The park's management implements all required conservation actions, including the maintenance of infrastructure, the eradication of alien vegetation and wildlife law enforcement, occasionally with different partners. A Working for Water team works on the eradication of alien plants. The People and Conservation officer runs environmental education programmes with school groups staying at the park. A Park Forum consisting of all relevant stakeholders has been established and meets quarterly to discuss management issues. CWACs, coordinated by the Animal Demography Unit at UCT and members of the Cape Bird Club, are undertaken at numerous sites in the IBA. The IBA also forms the northern core zone of the Cape West Coast Biosphere, which coordinates conservation action across this region. It implements projects such as the eradication of alien vegetation, biodiversity stewardship and the building of a corridor of conservation sites linking the West Coast National Park to Melkbos in the south, and potentially with the Dassenberg Coastal Catchment Partnership area.

    Related webpages




    If you have any information about the IBA, such as a new threat that could impact on it, please send an e-mail to iba@birdlife.org.za or call BirdLife South Africa +27 (11) 789 1122.

    Page last updated

    Wednesday, 11 March 2015

    Further Reading

    Adams NJ. 1991. Patterns and impacts of oiling of African Penguins Spheniscus demersus 1981–1991. Biological Conservation 68: 35–41.

    Boucher C, Jarman ML. 1977. The vegetation of the Langebaan area, South Africa. Transactions of the Royal Society of South Africa 42: 241–272.

    Branch WR. 1991. The herpetofauna of the offshore islands of South Africa and Namibia. Annals of the Cape Provincial Museum (Natural History) 18: 205–225.

    Broekhuysen GJ, Liversidge R, Rand RW. 1961. The South African Gannet Morus capensis 1. Distribution and movements. Ostrich 32: 1–19.

    Brooke RK, Prins AJ. 1986. Review of alien species on South African offshore islands. South African Journal of Antarctic Research 16: 102–109.

    Clark BM, Tunley K, Hutchings K, Steffani N, Turpie J, Jurk C, Gericke J. 2012. Saldanha Bay and Langebaan Lagoon: State of the Bay 2011. Anchor Environmental Consultants for Saldanha Bay Water Quality Trust.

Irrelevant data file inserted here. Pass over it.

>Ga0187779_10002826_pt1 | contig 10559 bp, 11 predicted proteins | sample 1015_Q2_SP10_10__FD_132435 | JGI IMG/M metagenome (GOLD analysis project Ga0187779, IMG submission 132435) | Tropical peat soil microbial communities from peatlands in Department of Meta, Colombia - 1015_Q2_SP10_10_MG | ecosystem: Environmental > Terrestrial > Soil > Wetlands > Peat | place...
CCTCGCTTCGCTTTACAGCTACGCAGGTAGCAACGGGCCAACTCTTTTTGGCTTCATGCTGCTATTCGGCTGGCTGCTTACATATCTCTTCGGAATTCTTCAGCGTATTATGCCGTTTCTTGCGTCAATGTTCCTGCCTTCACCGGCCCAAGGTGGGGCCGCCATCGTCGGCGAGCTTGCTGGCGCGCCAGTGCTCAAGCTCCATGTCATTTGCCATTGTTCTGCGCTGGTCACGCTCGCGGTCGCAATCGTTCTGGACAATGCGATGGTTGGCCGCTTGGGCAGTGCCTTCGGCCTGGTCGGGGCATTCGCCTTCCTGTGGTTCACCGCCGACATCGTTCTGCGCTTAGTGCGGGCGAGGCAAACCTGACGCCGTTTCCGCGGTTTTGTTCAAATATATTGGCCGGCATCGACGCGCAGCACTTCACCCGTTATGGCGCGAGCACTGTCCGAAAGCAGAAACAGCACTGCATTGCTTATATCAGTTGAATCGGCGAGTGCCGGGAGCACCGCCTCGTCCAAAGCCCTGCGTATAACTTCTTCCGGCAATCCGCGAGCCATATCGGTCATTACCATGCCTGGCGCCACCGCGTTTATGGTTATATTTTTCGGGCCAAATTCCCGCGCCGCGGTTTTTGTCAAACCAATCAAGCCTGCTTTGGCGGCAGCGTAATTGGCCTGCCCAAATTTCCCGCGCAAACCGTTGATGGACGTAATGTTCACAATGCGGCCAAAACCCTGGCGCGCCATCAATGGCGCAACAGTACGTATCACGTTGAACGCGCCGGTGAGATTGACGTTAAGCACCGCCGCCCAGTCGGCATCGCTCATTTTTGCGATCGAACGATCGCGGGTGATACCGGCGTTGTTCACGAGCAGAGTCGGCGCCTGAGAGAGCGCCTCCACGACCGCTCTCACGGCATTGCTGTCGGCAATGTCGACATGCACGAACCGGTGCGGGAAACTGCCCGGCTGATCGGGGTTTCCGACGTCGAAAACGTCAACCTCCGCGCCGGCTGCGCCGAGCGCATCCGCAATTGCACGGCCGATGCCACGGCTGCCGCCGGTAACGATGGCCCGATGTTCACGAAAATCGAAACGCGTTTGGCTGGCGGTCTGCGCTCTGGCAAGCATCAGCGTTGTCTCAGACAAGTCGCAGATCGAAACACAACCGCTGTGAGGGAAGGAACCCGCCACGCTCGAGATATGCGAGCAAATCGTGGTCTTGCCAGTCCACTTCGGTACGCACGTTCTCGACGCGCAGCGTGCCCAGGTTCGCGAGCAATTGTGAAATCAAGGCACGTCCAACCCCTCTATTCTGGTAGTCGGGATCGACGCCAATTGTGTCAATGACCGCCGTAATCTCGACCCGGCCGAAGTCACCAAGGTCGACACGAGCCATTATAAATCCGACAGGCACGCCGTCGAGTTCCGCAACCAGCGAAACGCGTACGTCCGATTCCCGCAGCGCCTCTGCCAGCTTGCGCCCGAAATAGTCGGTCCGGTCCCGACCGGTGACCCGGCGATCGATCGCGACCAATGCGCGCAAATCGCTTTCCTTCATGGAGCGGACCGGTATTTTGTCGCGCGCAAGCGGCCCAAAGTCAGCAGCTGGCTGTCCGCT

Cooper J. 1976. Swift Terns breeding on Marcus Island. Cormorant 1: 9.

    Cooper J. 1981. Biology of the Bank Cormorant, Part 1: Distribution, population size, movements and conservation. Ostrich 52: 208–215.

    Cooper J, Berruti A. 1989. The conservation status of South Africa’s continental and oceanic islands. In: Huntley BJ (ed.), Biotic diversity in southern Africa: concepts and conservation. Cape Town: Oxford University Press. pp 239–253.

    Cooper J, Brooke RK. 1986. Alien plants and animals on South African continental and oceanic islands: species richness, ecological impacts and management. In: Macdonald IAW et al. (eds), The ecology & management of biological invasions in southern Africa. Cape Town: Oxford University Press.

    Cooper J, Brooke RK, Cyrus DP, Martin AP, Taylor RH, Williams AJ. 1992. Distribution, population size and conservation of the Caspian Tern Sterna caspia in southern Africa. Ostrich 63: 58–67.

    Cooper J, Crawford RJM, Suter W, Williams AJ. 1990. Distribution, population size and conservation of the Swift Tern Sterna bergii in southern Africa. Ostrich 61: 56–65.

    Cooper J, Hockey PAR, Brooke RK. 1983. Introduced mammals on South and South West African islands: history, effects on birds and control. In: Cooper J (ed.), Proceedings of the Symposium on Birds of the Sea and Shore, 1979. Cape Town: African Seabird Group. pp 179–203.

    Cooper J, Summers RW, Pringle JS. 1976. Conservation of coastal habitats of waders in the south-western Cape, South Africa. Biological Conservation 10: 239–247.

    Cooper J, Williams AJ, Britton PL. 1984. Distribution, population sizes and conservation of breeding seabirds in the Afro-tropical region. ICBP Technical Publication No. 2.

    Cowan GI. 1995. Wetlands of South Africa. Pretoria: Department of Environmental Affairs and Tourism.

    Crawford RJM, Cooper J, Shelton PA. 1982a. Distribution, population size, breeding and conservation of the Kelp Gull in southern Africa. Ostrich 53: 164–177.

    Crawford RJM, David JHM, Williams AJ, Dyer BM. 1989. Competition for space: recolonising seals displace endangered, endemic seabirds off Namibia. Biological Conservation 48: 59–72.

    Crawford RJM, Dyer BM. 1995d. Responses by four seabird species to a fluctuating availability of Cape Anchovy Engraulis capensis off South Africa. Ibis 137: 329–339.

    Crawford RJM, Dyer BM, Brooke RK. 1994. Breeding nomadism in southern African seabirds: constraints, causes and conservation. Ostrich 65: 231–246.

    Crawford RJM, Shelton PA. 1978. Pelagic fish and seabirds interrelationships off the coasts of South West and South Africa. Biological Conservation 14: 85–109.

    Crawford RJM, Shelton PA. 1981. Population trends for some southern African seabirds related to fish availability. In: Cooper J (ed.), Proceedings of the Symposium on Birds of the Sea and Shore, 1979. Cape Town: African Seabird Group. pp 15–41.

    Crawford RJM, Shelton PA, Brooke RK, Cooper J. 1982b. Taxonomy, distribution, population size and conservation of the Crowned Cormorant Phalacrocorax coronatus. Gerfaut 72: 3–30.